Step One—Remorse
See if you can get in touch with the remorse of going against your own heart—that by holding onto resentment you are hurting yourself more than the other person is hurting you.

Step Two—Resistance
Picture the person you feel resentment toward and try to breathe their image into the area in the center of the chest. If you feel resistance, don’t try to force it; just stay with the physical experience of resistance as long as it takes for the resistance to soften. This might take numerous occasions of doing the forgiveness meditation for this softening to begin to happen.

Step Three—Surrender
Ask yourself: Can I surrender to what is? Whatever you are feeling—whether it is hurt, anger, resentment, bitterness, or fear—try to stay with the physical experience of the emotion. Label any strong thoughts that arise, but keep coming back to the body over and over. Gradually try to breathe the painful feelings into the center of the chest on the inbreath, until they can rest there without struggle. This step may also take a fair number of practice sessions.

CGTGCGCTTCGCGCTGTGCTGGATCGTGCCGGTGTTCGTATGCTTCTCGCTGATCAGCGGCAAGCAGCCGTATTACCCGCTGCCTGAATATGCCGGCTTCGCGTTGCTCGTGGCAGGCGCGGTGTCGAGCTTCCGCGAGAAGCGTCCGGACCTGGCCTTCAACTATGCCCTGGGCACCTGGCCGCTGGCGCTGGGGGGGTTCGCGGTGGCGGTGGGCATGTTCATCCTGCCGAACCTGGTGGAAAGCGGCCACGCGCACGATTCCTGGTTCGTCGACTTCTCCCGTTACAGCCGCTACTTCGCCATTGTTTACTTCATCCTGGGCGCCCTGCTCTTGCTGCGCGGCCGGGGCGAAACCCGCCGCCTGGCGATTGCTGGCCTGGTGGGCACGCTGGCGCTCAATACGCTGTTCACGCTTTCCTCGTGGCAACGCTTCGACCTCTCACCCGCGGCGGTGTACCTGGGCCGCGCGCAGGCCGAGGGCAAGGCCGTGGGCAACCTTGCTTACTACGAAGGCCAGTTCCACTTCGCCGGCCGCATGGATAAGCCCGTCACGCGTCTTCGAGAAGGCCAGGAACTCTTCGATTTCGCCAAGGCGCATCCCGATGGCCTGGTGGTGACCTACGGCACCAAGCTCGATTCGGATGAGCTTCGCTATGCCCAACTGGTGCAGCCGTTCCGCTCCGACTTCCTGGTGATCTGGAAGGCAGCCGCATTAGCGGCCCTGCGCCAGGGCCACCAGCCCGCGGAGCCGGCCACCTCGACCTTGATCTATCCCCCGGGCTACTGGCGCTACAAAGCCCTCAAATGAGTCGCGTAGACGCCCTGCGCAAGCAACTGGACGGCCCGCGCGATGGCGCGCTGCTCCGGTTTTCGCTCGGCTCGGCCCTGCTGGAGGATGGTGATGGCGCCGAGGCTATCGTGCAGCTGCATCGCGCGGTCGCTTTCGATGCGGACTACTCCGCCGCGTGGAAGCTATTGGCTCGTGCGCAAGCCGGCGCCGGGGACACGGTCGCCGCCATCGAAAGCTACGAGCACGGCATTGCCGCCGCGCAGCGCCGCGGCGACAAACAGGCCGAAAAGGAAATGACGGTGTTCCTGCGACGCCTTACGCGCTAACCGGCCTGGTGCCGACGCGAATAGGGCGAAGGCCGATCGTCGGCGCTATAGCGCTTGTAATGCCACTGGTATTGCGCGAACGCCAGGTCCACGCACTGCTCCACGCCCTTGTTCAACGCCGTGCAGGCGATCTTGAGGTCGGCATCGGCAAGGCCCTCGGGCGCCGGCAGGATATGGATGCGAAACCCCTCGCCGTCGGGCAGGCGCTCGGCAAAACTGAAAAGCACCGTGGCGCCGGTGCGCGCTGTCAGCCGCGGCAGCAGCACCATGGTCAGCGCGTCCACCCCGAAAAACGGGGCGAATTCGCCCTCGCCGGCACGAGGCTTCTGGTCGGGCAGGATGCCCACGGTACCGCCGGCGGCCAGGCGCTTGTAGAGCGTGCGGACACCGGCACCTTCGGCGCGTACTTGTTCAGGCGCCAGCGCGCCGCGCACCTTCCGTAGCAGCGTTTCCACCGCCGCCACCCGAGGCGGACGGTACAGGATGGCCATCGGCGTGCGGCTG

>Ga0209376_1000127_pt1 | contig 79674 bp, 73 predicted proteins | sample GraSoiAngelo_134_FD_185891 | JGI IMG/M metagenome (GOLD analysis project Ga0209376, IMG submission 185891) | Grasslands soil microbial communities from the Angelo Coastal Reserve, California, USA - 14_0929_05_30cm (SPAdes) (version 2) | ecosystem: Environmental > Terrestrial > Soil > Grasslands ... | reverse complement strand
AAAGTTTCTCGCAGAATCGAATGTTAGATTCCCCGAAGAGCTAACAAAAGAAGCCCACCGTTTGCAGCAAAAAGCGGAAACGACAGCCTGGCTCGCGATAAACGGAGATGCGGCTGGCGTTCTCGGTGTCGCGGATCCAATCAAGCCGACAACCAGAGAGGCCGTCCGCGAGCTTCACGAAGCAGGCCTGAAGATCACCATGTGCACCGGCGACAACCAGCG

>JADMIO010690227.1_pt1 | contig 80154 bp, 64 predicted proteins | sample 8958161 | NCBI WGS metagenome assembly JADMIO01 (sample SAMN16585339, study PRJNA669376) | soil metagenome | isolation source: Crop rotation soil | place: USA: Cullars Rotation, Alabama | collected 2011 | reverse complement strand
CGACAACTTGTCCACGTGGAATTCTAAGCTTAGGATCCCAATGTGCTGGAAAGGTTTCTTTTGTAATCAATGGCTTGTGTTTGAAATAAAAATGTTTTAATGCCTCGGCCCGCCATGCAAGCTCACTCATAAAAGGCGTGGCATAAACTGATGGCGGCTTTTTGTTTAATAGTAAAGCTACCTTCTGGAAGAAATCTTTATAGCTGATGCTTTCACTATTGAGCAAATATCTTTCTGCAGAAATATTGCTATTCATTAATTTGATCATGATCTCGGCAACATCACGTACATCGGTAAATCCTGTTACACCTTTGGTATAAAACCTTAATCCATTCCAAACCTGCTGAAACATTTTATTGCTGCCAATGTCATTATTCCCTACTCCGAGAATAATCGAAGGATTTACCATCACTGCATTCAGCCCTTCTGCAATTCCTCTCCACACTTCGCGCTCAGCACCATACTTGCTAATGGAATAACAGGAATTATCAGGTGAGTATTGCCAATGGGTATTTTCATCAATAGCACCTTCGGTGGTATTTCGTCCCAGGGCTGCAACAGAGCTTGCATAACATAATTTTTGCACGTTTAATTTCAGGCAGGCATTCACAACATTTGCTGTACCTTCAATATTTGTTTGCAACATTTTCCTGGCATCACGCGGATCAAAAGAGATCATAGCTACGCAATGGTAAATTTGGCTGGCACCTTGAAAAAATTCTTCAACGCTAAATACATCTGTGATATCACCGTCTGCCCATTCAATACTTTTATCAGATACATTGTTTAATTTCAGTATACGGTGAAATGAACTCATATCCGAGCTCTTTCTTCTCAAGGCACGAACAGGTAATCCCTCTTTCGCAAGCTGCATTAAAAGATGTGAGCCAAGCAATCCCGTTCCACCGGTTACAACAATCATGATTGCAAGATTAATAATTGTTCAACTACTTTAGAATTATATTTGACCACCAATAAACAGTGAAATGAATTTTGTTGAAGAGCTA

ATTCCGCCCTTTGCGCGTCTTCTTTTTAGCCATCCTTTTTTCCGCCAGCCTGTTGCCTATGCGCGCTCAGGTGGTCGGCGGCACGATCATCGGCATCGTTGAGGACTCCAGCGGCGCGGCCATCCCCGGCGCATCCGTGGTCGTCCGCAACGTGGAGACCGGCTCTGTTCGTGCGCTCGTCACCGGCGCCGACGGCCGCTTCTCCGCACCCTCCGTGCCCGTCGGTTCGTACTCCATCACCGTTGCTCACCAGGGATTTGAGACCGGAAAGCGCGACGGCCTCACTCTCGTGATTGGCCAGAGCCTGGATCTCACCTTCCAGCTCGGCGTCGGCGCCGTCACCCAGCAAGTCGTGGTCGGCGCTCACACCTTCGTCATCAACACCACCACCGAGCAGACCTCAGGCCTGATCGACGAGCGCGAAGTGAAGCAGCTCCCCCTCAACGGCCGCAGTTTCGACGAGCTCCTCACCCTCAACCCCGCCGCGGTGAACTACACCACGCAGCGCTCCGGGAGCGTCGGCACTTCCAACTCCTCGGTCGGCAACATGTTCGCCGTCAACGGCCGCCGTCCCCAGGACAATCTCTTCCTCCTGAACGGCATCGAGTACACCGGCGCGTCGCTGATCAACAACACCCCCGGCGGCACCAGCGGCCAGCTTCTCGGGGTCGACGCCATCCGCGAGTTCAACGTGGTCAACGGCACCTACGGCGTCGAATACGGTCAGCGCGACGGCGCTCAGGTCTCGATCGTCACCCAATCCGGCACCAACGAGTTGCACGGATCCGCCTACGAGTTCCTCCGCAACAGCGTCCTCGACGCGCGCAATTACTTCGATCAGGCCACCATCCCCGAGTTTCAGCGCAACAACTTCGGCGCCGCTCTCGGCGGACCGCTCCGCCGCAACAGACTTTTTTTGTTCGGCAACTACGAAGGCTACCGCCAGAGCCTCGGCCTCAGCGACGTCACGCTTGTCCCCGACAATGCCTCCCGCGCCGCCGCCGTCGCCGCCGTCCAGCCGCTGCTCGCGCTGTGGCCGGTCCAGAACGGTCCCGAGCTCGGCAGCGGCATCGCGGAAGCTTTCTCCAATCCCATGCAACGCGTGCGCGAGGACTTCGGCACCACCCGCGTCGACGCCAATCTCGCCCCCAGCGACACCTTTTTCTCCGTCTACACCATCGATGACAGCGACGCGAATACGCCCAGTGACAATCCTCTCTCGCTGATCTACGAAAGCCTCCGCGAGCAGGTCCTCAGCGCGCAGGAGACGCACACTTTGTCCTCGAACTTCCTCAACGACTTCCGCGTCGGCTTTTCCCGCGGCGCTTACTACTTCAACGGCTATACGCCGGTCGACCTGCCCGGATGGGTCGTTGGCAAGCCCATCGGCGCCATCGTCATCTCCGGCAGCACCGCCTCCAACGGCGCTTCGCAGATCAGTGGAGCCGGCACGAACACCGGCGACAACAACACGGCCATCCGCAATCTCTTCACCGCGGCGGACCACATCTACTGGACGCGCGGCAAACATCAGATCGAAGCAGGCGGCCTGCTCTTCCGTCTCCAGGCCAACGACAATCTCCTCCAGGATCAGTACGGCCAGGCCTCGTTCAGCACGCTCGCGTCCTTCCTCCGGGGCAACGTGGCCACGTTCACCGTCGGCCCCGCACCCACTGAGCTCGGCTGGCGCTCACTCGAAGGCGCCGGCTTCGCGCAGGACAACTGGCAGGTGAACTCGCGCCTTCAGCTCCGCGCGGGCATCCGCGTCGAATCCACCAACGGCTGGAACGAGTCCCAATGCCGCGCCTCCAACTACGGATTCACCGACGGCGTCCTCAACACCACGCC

Step Four—Forgiveness 
Silently say the words of forgiveness.

[Say the person’s name],
I forgive you.
I forgive you for what you have done,
Whether intentionally or unintentionally,
From which I experienced pain.

I forgive you,
Because I know that what you did
Came from your own pain.

Return to this meditation as many times as you need to until the words of forgiveness come forth naturally from the heart. At that time, the words are no longer tools to help nurture forgiveness—they are simply a verbal expression of your genuine openhearted compassion.

From June’s Tricycle Retreat leader Ezra Bayda’s new book, Beyond Happiness, The Zen Way to True Contentment

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